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Eric: A day in Assilah

July 31, 2010

Here’s my last weekend in Morocco (I am flying out of Casablanca next Saturday). Gosh now it felt like the 5 weeks went by so fast, yet sometimes I feel that time couldn’t past fast enough. A couple of people studying at ALIF rented out an entire riad in the city of Assilah on the Atlantic coast for the weekend. As summer is only getting hotter here, so the idea of going to beaches and swimming in the ocean was very appealing.

The first part of the trip was pleasant. The train was air-conditioned, the cart we were in was pretty empty so we each got two seats. Through the journey more and more people got on the train, until it was full to the point that people had to stand in the area between carts. We reached the Mechra Bel Ksiri station, where we were supposed to change train, and were standing under the sun for almost 45 minutes before the train destined for Tangier (Assilah is one of the stops on the way to Tangier). We squeezed onto the packed train. Immediately we realized that we couldn’t find seats at all, so we ended up sitting on the floor by the door in a cart. At least the cart was air-conditioned.

As the train pulled closer to the Assilah station, the Atlantic Ocean all of the sudden just appeared. We got off the train, were met by another student from ALIF who was already in Assilah, and were taken to the rented riad, which was located in the old medina. We walked along the coast on the beaches, and saw flags of many countries flying on poles along the coast. I was somewhat disappointed to not have found a Taiwanese flag, even though I wasn’t that surprised. Walking into the medina, the walls of houses were painted white, different shades of blue, or different shades of green. For a few moments, I had the feeling of being in a Greek town.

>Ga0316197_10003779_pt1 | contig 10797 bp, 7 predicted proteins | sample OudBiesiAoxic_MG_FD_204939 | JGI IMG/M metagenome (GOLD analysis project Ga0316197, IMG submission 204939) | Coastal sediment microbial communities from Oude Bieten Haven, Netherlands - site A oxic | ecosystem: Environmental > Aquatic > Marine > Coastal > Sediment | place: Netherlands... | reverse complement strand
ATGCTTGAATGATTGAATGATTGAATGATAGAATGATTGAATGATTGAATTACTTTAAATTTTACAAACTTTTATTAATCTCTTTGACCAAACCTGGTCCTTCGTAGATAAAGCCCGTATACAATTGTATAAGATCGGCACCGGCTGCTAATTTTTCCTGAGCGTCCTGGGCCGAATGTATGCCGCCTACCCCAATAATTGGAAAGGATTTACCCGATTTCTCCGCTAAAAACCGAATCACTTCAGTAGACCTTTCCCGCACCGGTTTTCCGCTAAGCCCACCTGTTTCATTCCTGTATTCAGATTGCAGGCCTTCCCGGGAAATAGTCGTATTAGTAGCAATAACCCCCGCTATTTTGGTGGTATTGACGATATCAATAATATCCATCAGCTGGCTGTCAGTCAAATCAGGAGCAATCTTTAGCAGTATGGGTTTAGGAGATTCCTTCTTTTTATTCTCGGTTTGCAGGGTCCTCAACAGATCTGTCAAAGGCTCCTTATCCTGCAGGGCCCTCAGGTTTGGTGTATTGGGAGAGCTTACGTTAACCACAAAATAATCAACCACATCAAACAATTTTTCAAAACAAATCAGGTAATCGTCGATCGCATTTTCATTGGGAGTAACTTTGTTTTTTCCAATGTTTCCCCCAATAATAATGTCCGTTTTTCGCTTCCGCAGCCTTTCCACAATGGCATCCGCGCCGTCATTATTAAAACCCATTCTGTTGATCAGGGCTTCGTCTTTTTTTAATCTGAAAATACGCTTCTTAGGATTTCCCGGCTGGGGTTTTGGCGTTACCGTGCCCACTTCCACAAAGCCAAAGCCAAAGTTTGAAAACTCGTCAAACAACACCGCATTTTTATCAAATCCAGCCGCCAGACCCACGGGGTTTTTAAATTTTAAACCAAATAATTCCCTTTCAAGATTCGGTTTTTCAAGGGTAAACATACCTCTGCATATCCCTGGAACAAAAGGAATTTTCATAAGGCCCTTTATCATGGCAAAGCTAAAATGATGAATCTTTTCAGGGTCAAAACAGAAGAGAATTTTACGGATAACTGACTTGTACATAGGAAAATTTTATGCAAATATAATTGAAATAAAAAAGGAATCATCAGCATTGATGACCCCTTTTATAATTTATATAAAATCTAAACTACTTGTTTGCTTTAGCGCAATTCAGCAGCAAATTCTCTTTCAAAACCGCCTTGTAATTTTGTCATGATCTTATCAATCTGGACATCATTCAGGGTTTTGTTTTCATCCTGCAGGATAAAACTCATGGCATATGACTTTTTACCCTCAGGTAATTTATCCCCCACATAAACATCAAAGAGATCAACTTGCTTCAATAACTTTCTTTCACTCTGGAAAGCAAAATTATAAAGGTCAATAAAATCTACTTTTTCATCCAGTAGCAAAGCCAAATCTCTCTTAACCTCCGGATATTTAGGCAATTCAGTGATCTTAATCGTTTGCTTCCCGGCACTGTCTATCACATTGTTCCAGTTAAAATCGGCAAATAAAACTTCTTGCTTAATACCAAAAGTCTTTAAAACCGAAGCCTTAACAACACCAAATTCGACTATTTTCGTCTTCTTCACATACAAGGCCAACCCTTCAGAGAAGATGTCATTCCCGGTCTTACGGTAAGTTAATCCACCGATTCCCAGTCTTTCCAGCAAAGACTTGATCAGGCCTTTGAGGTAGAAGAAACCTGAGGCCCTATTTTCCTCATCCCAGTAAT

Our riad was a three-story building that doesn’t really fit the definition of a riad, as it didn’t have an open space in the middle of the house. But this didn’t reduce any of its charm. The riad had everything: a kitchen, bedrooms, TV, bathrooms with showers and toilets, and a roof terrace area overlooking the Atlantic. All it lacked is Wi-Fi, but let’s face it, who needs Internet when you are going to be swimming in the sea, cooking, and enjoy the view anyway? We ate a very quick lunch, which, thanks to whoever rented the riad, consisted of peanut butter and jelly sandwiches, cereal, and a lot of fruits.

Highlight of the day, or what I thought was going to be the highlight of the day, was the beach. I thought swimming in the Atlantic on a hot summer day would be a wonderful experience, but it turned out that the Atlantic was filled with seaweed and other things. So I didn’t really want to put my face under the water, fearing that I might come back up with seaweed. The cool water was pretty comfortable though. Walking out of the water to lay on my towel, I found something interesting: people here didn’t associate me with Japan. Instead, they all call me Chinese (in Arabic), which though really isn’t that much more correct in my book, it’s an interesting change. Were there just more Chinese people who have visited the town? Or maybe it just so happens that Japan doesn’t have much of a presence here in the beach town of Assilah? I don’t know, and I really couldn’t think much as I began to fall asleep on the beach.

Dinner was amazing. I’m not complaining about the Moroccan home-style cooking I get everyday, but one of the students in our group has worked in a restaurant before and together with everybody made pasta, salad, potato with garlic butter sauce, and onion and zucchini cooked in more butter and garlic. It was a wonderfully fulfilling meal (not that I don’t get enough food at home. Trust me, the single most common thing everyone who stays with a Moroccan host-family complains about is getting too much food.) I fell asleep on the couch as other people went on to the roof drinking.

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